From My Corner
by Howell Hurst
Smarts and Intelligence
Jan 06, 2018
A massively intriguing and well-documented current book should be read by anyone seriously interested in understanding America’s frustrating position against terrorism.
It is titled: “The Secret State, A History of Intelligence and Espionage.” I am not enamored of the book because I was once a U.S. Army Intelligence Captain. Mine was a very low level Intelligence job. However, this book is very impressive, fascinating, and extremely well written.
The book’s writer is a former British Intelligence Colonel, now a military historian, named John Hughes-Wilson. He does not claim, as does Mr. Trump, that some secret political force runs America. He simply reports dramatically how vital intelligence and intelligence are to a country’s survival in this age of terrorism.
When you compare Trump’s assertion that he knows more than America’s Intelligence sources with Hughes-Wilson’s real Intelligence evaluation, you begin to see what an intellectual vacuum of self-obsession Trump labors within.
You discover in Hughes-Wilson’s explanations what will surely dictate who actually wins this battle. Particularly you see this if you accept that America is struggling with fanatic ideological terrorists who have entranced poorly-educated, politically-disenfranchised people worldwide (including even some Americans).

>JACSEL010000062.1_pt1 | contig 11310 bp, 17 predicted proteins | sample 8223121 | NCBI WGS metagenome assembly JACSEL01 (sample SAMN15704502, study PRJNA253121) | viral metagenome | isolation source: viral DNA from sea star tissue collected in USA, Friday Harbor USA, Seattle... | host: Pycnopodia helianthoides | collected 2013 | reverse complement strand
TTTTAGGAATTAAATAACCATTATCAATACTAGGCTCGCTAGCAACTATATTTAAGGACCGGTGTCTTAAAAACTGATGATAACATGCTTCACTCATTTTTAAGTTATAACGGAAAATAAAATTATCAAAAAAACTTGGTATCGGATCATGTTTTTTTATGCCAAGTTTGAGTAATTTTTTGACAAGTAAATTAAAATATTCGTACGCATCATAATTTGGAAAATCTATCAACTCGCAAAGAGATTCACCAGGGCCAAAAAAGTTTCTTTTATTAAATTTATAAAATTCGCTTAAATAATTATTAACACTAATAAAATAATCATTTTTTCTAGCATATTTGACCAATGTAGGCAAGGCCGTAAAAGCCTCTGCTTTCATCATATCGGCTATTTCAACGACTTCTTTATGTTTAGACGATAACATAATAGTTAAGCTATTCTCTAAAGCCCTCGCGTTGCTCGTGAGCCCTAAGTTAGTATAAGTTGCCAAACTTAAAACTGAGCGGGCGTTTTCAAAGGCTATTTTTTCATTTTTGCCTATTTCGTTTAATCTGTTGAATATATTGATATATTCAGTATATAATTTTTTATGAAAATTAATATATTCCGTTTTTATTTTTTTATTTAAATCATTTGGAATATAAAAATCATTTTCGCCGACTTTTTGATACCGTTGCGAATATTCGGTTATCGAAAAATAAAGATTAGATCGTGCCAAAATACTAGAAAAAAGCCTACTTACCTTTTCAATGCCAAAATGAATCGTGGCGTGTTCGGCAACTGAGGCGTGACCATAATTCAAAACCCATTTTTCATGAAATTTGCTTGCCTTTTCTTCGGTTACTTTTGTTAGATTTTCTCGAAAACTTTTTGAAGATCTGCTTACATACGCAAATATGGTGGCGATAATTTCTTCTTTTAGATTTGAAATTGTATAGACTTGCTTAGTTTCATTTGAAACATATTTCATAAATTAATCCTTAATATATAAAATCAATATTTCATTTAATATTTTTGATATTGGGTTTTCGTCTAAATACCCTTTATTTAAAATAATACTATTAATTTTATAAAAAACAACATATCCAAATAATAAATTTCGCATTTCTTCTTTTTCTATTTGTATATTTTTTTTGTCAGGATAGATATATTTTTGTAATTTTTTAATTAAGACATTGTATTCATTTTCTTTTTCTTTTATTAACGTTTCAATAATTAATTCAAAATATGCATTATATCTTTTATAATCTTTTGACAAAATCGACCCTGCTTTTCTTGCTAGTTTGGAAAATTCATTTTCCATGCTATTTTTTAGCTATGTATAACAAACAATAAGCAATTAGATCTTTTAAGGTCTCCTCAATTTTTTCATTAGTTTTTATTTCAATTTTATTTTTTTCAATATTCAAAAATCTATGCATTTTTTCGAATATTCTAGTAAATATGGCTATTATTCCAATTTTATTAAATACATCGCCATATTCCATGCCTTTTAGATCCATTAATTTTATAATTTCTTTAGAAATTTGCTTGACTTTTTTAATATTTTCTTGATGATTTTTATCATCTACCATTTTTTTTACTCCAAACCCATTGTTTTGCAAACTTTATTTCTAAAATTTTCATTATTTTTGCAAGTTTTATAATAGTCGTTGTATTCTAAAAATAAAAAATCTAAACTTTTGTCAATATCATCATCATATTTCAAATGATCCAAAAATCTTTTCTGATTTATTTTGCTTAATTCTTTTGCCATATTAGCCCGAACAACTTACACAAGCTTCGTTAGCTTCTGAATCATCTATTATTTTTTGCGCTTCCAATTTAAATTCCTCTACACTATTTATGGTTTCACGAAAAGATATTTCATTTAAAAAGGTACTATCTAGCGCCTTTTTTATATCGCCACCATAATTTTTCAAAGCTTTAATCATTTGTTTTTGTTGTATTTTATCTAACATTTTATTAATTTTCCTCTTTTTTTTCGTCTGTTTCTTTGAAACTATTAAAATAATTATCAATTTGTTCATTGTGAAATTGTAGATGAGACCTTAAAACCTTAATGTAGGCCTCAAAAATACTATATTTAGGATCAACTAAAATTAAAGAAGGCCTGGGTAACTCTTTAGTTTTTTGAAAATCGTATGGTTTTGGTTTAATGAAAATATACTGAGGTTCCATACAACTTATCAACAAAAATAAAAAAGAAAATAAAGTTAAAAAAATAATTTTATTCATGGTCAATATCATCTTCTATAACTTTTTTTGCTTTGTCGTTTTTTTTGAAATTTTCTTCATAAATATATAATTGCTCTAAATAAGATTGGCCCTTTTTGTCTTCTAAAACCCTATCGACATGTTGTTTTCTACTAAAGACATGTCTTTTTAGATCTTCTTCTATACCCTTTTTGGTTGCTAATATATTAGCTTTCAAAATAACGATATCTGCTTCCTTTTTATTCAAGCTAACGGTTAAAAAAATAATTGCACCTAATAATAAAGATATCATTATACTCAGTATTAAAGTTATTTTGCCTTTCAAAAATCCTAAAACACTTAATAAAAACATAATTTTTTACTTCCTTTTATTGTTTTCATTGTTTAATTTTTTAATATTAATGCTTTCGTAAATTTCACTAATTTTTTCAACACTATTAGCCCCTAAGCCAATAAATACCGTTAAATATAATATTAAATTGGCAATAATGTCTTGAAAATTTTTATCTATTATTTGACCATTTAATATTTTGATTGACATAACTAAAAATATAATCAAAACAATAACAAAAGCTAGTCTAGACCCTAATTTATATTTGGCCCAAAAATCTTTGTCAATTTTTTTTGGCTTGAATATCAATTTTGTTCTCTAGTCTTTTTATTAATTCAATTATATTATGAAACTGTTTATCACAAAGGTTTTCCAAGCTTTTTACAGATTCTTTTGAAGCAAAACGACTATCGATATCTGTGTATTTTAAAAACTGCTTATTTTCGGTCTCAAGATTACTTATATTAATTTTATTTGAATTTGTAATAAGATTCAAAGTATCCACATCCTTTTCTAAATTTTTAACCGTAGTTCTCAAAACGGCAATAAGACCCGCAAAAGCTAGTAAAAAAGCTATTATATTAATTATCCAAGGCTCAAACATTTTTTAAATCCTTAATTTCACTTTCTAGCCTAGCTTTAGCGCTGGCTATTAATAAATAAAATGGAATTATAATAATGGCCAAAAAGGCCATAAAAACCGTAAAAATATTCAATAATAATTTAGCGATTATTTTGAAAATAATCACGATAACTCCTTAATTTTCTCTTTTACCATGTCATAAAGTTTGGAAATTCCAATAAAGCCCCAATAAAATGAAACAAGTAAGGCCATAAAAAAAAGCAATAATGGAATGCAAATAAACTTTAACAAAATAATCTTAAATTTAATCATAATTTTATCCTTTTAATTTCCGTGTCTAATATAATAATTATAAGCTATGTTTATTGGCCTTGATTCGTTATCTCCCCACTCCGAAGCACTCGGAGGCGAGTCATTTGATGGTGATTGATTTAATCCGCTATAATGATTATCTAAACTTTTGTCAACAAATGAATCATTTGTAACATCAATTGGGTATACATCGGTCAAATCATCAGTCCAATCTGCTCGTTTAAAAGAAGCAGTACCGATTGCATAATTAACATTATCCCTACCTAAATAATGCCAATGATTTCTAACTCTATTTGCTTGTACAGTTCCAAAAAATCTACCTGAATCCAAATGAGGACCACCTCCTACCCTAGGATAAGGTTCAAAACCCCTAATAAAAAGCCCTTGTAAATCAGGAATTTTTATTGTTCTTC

This book is strikingly timely. It is far more interesting and vital than anything on American TV, or in the words of Internet bloggers. It is pithy. It is detailed. And it is written with similar passion and fervor of topnotch novelists.
The most convincing point Hughes-Wilson makes is that the fanatic ideological terrorists, as have all terrorists historically, will eventually destroy themselves by internal infighting.
This, he makes clear, is not just what will finally defeat them – but becomes, rather, our key to taking them down. This battle is not going to be won with high tech weapons of mass destruction. It hinges on the fragility of the human mind.
Terrorism is a war based on intelligence (smarts) and Intelligence (knowledge). Its defeat requires intimate understanding of the terrorists’ mental state, plus persistent in-depth detail of their physical locations, movements, finances, and ideological fantasies.
Paranoia evolves in terrorist history as the fundamental weak point that undermines their strategy. They habitually begin to mistrust one another and through infighting eat themselves up internally.
This provides us the rational means to help them end themselves. They either have to be infiltrated to a degree they begin to mistrust themselves, or be deceived so thoroughly that they dare not trust one another. Hughes-Wilson spells out how this is accomplished by astute opposing minds.
There is no doubt that the zealous terrorists view the U.S. as their prime enemy. They abhor our freedom of expression: our admittedly-flawed but still intrinsic sense of sexual, religious, political, economic, emotional equality.
The prime weapon of terrorists is fear. Terrorist martyr attacks create deep anxiety among a nation’s population. What becomes the necessity for us then? How do we combat this fear?